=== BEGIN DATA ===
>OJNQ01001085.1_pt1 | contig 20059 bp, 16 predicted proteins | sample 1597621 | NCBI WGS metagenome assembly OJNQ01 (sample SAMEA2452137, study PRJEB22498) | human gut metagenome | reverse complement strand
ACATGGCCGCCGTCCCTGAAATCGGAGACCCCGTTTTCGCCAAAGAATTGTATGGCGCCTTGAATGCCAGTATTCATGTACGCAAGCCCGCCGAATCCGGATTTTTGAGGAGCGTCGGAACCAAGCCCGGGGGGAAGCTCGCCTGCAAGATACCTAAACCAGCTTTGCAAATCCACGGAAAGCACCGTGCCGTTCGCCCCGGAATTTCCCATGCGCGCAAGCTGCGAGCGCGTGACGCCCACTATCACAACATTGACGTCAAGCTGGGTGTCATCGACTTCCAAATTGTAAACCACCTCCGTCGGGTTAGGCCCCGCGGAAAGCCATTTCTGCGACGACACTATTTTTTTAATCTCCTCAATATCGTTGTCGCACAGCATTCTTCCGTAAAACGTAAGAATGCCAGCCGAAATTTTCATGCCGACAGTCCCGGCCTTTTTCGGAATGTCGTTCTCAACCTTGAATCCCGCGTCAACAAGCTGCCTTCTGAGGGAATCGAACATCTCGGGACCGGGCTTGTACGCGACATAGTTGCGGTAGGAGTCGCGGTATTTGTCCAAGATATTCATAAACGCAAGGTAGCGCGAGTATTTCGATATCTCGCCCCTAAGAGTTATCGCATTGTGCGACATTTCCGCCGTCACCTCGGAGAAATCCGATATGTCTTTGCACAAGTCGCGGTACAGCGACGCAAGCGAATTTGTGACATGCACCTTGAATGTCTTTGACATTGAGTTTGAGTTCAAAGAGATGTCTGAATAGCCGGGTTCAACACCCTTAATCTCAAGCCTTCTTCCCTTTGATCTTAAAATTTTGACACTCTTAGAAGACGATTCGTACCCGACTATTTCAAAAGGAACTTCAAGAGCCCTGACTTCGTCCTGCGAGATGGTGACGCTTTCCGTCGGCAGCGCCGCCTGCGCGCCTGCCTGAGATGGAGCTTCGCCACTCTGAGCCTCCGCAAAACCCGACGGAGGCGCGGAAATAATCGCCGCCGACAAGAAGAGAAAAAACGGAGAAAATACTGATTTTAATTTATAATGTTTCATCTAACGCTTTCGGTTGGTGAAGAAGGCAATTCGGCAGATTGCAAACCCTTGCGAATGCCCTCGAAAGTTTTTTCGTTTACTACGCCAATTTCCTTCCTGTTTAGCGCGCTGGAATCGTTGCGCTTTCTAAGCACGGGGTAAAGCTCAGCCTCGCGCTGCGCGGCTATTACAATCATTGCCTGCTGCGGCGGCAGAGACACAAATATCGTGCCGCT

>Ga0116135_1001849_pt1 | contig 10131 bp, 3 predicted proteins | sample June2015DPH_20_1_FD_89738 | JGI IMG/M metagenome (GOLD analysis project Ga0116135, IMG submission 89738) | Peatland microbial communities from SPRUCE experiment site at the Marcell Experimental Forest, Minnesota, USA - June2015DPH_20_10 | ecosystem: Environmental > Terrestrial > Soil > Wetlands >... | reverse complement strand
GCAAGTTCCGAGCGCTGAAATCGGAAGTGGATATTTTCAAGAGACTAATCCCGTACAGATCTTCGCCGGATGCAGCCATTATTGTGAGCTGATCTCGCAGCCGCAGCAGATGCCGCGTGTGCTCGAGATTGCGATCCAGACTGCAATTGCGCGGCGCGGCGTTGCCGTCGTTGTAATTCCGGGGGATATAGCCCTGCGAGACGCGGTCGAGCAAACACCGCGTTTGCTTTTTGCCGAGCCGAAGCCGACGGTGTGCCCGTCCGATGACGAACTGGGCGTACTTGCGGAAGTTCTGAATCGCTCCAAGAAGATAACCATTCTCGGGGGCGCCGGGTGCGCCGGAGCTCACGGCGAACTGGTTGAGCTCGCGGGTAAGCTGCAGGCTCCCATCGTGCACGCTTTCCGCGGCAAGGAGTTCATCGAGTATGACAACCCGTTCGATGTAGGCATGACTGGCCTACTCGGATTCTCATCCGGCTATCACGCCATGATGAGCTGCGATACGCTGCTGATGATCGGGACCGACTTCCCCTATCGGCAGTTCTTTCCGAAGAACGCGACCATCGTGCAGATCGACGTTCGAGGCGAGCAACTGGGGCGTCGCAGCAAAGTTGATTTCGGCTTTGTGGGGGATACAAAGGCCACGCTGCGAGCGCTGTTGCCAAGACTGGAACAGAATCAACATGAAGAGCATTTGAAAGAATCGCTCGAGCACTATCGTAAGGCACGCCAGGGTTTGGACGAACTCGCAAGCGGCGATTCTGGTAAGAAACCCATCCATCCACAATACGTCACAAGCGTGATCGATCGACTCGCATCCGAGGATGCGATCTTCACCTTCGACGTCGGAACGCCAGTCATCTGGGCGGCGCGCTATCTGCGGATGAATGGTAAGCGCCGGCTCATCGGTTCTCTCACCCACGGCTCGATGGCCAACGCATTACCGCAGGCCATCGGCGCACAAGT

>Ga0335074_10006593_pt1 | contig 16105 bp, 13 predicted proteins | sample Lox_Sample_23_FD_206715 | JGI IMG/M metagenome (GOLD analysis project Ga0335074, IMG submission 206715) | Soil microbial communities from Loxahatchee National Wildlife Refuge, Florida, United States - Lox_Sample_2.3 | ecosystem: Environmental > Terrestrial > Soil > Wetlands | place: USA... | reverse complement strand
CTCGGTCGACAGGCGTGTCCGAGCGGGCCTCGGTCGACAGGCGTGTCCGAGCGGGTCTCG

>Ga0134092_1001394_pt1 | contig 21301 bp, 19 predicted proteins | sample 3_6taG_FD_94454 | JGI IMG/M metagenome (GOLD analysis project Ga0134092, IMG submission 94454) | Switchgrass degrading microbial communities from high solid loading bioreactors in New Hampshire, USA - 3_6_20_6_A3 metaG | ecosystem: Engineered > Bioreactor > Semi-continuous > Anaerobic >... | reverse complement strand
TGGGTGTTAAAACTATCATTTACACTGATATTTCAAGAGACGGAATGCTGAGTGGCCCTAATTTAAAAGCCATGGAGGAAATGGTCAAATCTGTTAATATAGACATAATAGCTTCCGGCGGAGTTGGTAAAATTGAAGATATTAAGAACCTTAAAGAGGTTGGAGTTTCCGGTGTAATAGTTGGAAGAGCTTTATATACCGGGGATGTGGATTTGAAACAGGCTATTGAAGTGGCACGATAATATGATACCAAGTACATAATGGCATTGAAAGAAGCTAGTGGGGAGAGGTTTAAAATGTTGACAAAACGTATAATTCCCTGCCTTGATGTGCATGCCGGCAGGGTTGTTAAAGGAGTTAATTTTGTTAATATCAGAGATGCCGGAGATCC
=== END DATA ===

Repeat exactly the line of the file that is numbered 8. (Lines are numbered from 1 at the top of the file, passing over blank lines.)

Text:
TGGGTGTTAAAACTATCATTTACACTGATATTTCAAGAGACGGAATGCTGAGTGGCCCTAATTTAAAAGCCATGGAGGAAATGGTCAAATCTGTTAATATAGACATAATAGCTTCCGGCGGAGTTGGTAAAATTGAAGATATTAAGAACCTTAAAGAGGTTGGAGTTTCCGGTGTAATAGTTGGAAGAGCTTTATATACCGGGGATGTGGATTTGAAACAGGCTATTGAAGTGGCACGATAATATGATACCAAGTACATAATGGCATTGAAAGAAGCTAGTGGGGAGAGGTTTAAAATGTTGACAAAACGTATAATTCCCTGCCTTGATGTGCATGCCGGCAGGGTTGTTAAAGGAGTTAATTTTGTTAATATCAGAGATGCCGGAGATCC